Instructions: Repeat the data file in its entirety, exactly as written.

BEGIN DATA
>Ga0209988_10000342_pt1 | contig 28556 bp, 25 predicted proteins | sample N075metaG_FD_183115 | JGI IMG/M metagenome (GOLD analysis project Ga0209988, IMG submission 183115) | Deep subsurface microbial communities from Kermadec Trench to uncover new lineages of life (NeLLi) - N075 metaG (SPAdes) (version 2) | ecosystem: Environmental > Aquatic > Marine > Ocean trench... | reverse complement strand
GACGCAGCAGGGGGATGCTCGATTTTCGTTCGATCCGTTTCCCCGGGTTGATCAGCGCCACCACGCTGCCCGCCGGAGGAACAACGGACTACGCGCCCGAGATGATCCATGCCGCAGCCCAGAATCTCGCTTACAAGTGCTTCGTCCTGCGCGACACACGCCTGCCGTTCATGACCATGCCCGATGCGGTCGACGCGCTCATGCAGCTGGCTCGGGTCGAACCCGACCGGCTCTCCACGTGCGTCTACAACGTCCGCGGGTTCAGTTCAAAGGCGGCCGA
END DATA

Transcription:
>Ga0209988_10000342_pt1 | contig 28556 bp, 25 predicted proteins | sample N075metaG_FD_183115 | JGI IMG/M metagenome (GOLD analysis project Ga0209988, IMG submission 183115) | Deep subsurface microbial communities from Kermadec Trench to uncover new lineages of life (NeLLi) - N075 metaG (SPAdes) (version 2) | ecosystem: Environmental > Aquatic > Marine > Ocean trench... | reverse complement strand
GACGCAGCAGGGGGATGCTCGATTTTCGTTCGATCCGTTTCCCCGGGTTGATCAGCGCCACCACGCTGCCCGCCGGAGGAACAACGGACTACGCGCCCGAGATGATCCATGCCGCAGCCCAGAATCTCGCTTACAAGTGCTTCGTCCTGCGCGACACACGCCTGCCGTTCATGACCATGCCCGATGCGGTCGACGCGCTCATGCAGCTGGCTCGGGTCGAACCCGACCGGCTCTCCACGTGCGTCTACAACGTCCGCGGGTTCAGTTCAAAGGCGGCCGA